In Wageningen, Johan Verbon was introduced to the Nutri-Pulse® e-Cooker produced by IXL Netherlands BV, a piece of equipment designed to cook fish, steak, potatoes, vegetables and fruit in a quick, controlled manner by means of high-voltage pulses, with a minimal heat impact. The Nutri-Pulse makes it easier, for example, to quickly and consistently get 100 steaks at the right temperature (essential for the catering industry), whether the meat needs to be rare, medium-rare or well-done. Johan Verbon was one of the first to put this piece of equipment to the test. He experimented with it a lot and provided the necessary input to the producers and scientists in Wageningen. Verbon has promoted the Nutri-Pulse at a number of trade fairs. Johan Verbon explains, "The Nutri-Pulse is not yet available for commercial kitchens and the catering industry. There are just a few prototypes, which can only cope with small volumes of food. It's great to see how this technology works, and what it does with the ingredients and the speed at which a product can be cooked. What I find most special about the Nutri-Pulse is the way of cooking; the temperature increases equally throughout the whole product. This way of cooking produces new possibilities, including for top-class gastronomy."         


The Restaurant of the Future 

The Restaurant of the Future at Wageningen UR, where consumers' food, behaviour and eating patterns are studied by means of camera observation.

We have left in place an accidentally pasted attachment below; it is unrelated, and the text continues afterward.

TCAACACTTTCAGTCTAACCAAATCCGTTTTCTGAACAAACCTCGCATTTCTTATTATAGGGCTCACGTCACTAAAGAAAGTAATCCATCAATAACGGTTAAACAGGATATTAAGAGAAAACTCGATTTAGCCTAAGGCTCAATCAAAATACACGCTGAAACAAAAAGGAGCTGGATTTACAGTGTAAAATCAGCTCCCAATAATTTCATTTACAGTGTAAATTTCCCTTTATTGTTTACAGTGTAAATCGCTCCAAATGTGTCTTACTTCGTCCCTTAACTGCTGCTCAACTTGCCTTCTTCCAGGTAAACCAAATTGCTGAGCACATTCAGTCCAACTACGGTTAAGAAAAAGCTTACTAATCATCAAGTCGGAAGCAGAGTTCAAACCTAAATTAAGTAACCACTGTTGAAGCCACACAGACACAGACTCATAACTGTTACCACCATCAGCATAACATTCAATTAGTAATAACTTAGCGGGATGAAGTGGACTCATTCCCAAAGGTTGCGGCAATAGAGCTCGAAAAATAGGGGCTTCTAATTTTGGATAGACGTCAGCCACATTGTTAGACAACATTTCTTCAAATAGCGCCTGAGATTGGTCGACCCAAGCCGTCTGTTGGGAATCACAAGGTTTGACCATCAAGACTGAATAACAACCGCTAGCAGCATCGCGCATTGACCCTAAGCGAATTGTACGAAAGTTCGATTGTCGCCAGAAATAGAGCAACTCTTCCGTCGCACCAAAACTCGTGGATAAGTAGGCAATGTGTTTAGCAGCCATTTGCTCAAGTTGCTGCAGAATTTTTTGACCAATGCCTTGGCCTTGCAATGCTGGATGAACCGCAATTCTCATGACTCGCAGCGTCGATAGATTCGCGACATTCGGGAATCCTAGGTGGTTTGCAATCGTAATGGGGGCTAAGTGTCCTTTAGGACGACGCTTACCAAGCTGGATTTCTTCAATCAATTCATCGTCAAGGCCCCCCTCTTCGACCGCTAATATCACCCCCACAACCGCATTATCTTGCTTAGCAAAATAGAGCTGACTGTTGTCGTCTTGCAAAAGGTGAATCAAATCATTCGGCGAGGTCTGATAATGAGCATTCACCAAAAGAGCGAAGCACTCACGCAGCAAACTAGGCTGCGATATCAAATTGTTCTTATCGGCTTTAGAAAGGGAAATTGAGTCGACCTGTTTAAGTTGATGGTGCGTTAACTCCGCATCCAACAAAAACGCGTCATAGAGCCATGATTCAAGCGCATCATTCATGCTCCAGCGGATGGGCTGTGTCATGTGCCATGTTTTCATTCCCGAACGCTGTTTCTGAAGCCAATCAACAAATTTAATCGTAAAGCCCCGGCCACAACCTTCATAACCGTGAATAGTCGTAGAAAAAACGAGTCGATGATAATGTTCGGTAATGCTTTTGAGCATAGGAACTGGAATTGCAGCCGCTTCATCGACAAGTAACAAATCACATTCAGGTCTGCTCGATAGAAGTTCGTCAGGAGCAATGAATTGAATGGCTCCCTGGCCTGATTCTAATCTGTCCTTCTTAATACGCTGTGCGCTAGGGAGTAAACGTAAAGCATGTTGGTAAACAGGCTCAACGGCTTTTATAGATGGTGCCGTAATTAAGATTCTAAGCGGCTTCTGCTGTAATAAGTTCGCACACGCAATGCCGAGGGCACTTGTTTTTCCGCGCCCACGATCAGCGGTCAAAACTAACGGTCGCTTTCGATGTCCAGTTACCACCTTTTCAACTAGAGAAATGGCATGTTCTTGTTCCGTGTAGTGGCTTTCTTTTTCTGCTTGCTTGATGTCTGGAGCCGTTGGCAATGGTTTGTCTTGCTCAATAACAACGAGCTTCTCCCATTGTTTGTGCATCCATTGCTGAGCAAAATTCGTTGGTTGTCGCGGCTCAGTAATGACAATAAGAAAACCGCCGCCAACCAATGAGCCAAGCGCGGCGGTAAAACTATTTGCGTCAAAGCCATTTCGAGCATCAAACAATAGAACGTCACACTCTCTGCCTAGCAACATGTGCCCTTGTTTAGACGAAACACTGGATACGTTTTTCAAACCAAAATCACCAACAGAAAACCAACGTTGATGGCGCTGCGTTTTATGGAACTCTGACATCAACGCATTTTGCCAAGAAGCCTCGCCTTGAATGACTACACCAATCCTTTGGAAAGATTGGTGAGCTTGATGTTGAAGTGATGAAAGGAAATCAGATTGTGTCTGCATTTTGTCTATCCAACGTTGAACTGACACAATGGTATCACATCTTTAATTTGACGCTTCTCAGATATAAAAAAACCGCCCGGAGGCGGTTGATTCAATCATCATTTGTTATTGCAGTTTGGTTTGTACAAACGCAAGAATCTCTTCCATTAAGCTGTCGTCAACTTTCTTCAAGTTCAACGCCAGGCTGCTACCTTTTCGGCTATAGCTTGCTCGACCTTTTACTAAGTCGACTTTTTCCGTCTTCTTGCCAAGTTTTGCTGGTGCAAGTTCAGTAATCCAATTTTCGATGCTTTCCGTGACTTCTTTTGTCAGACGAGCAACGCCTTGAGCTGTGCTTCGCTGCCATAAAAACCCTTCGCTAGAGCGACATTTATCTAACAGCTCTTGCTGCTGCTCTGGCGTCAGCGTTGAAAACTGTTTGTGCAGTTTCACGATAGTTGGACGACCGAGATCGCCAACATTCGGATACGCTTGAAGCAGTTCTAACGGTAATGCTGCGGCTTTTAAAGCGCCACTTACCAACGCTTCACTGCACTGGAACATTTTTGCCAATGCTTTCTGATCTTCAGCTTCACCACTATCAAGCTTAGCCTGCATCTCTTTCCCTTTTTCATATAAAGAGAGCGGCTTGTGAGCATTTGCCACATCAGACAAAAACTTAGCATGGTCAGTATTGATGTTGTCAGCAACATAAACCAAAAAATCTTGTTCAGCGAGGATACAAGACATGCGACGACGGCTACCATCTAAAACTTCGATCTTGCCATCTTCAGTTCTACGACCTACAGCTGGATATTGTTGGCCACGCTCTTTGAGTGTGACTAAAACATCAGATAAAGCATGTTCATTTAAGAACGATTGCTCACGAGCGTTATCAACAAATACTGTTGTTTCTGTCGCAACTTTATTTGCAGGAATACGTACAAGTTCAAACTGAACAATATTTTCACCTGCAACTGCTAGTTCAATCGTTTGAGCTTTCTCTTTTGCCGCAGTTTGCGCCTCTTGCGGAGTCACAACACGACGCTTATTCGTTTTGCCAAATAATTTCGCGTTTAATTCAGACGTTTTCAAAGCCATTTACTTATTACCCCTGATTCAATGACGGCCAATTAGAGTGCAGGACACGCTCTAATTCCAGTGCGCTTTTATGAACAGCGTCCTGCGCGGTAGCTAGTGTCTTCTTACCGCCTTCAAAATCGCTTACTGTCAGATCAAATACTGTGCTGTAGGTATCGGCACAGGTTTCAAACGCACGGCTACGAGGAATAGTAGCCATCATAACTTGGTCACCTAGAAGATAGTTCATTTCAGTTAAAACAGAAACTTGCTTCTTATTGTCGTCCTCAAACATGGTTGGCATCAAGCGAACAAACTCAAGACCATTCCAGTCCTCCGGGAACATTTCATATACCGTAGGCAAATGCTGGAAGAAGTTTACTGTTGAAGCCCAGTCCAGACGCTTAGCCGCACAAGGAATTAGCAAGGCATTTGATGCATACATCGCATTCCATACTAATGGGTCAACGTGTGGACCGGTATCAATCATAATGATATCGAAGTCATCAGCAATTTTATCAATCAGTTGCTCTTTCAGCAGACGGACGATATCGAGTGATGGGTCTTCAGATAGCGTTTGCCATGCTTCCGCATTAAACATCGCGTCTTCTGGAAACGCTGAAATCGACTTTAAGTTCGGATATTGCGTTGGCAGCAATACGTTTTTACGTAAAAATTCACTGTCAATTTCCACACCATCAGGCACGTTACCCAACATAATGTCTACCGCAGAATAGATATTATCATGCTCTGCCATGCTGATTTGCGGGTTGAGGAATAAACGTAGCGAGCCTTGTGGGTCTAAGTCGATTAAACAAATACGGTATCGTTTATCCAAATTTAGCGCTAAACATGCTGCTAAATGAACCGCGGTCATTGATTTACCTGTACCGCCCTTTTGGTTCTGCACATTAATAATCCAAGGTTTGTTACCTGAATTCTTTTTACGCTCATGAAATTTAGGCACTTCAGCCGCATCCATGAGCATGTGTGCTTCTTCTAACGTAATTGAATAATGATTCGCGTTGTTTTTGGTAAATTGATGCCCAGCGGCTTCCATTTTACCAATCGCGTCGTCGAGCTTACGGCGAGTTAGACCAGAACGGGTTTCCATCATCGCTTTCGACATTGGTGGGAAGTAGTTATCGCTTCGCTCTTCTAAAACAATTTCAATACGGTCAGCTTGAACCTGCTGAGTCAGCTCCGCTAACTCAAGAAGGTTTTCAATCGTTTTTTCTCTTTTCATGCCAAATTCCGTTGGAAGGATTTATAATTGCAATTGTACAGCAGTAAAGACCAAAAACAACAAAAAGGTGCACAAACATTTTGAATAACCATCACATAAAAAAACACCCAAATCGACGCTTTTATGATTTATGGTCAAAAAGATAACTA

The Restaurant of the Future in Wageningen opened in 2007. There are also laboraties above the restaurant that help measure and analyse the eating behaviours of consumers and the food choices they make. Consumer researcher Nancy Holthuysen is deeply involved in the restaurant and has also worked closely with Johan Verbon, who worked with her as a chef and product developer. She explains, "The Restaurant of the Future is a joint venture between Wageningen UR, Sodexo, Noldus (software provider) and Kampri (supplier of kitchen equipment). Employees of Wageningen UR can enjoy their lunch here. Customers' eating behaviours and choices are studied by means of camera observation. Visitors to our restaurant are intensively observed, and we also carry out real-life research in other locations such as supermarkets, nurseries, care homes and hospitals. Anywhere you find people eating, we're able to record their behaviour. However, because it's not possible to investigate everything by means of real-life research, other forms of research are also used, such as sensory research, for which we regularly invite trained panel members. We're currently carrying out a study in disadvantaged neighbourhoods for example, whereby we're teaching children about the importance of a healthy breakfast. The guests who eat in our restaurant register at the till with their personal badge so that we can see afterwards what people are eating on a really personal level. Johan Verbon has been partly responsible for ensuring that the Restaurant of the Future has gained lots of attention in the press and on TV. He was therefore also very important to us in terms of publicity. Especially in the first year after opening, the demand was huge. TV crews came to visit the restaurant from places as far afield as Japan, Italy and America. They really came from everywhere."